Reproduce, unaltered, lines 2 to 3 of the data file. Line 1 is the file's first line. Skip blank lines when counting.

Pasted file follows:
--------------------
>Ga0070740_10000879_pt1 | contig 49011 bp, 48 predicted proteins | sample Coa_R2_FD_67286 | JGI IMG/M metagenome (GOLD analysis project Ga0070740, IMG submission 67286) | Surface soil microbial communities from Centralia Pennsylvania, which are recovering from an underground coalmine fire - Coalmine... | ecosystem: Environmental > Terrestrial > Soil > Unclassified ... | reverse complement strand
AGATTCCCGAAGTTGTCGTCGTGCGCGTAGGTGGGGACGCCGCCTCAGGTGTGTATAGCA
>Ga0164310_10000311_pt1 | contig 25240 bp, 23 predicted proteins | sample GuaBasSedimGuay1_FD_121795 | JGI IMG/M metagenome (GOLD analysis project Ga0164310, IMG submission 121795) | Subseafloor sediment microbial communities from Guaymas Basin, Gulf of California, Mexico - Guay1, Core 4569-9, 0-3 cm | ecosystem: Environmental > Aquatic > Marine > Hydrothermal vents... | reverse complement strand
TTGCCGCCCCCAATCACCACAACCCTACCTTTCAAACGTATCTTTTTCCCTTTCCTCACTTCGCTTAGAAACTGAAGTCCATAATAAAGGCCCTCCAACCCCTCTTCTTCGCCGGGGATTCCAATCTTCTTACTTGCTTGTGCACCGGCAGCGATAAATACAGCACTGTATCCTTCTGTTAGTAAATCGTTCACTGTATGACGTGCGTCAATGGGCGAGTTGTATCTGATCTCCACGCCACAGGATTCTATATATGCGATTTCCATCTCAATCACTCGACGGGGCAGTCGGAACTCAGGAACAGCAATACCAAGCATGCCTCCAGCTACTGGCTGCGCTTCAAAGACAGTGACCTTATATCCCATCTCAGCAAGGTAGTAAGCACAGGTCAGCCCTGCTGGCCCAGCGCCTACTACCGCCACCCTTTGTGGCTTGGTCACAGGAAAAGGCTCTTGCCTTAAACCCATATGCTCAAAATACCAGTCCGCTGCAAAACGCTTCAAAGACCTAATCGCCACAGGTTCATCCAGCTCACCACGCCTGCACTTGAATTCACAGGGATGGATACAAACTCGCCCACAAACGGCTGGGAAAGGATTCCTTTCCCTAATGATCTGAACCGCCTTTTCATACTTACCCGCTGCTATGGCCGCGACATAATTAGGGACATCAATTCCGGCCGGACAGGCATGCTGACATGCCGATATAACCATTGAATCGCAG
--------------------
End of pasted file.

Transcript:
AGATTCCCGAAGTTGTCGTCGTGCGCGTAGGTGGGGACGCCGCCTCAGGTGTGTATAGCA
>Ga0164310_10000311_pt1 | contig 25240 bp, 23 predicted proteins | sample GuaBasSedimGuay1_FD_121795 | JGI IMG/M metagenome (GOLD analysis project Ga0164310, IMG submission 121795) | Subseafloor sediment microbial communities from Guaymas Basin, Gulf of California, Mexico - Guay1, Core 4569-9, 0-3 cm | ecosystem: Environmental > Aquatic > Marine > Hydrothermal vents... | reverse complement strand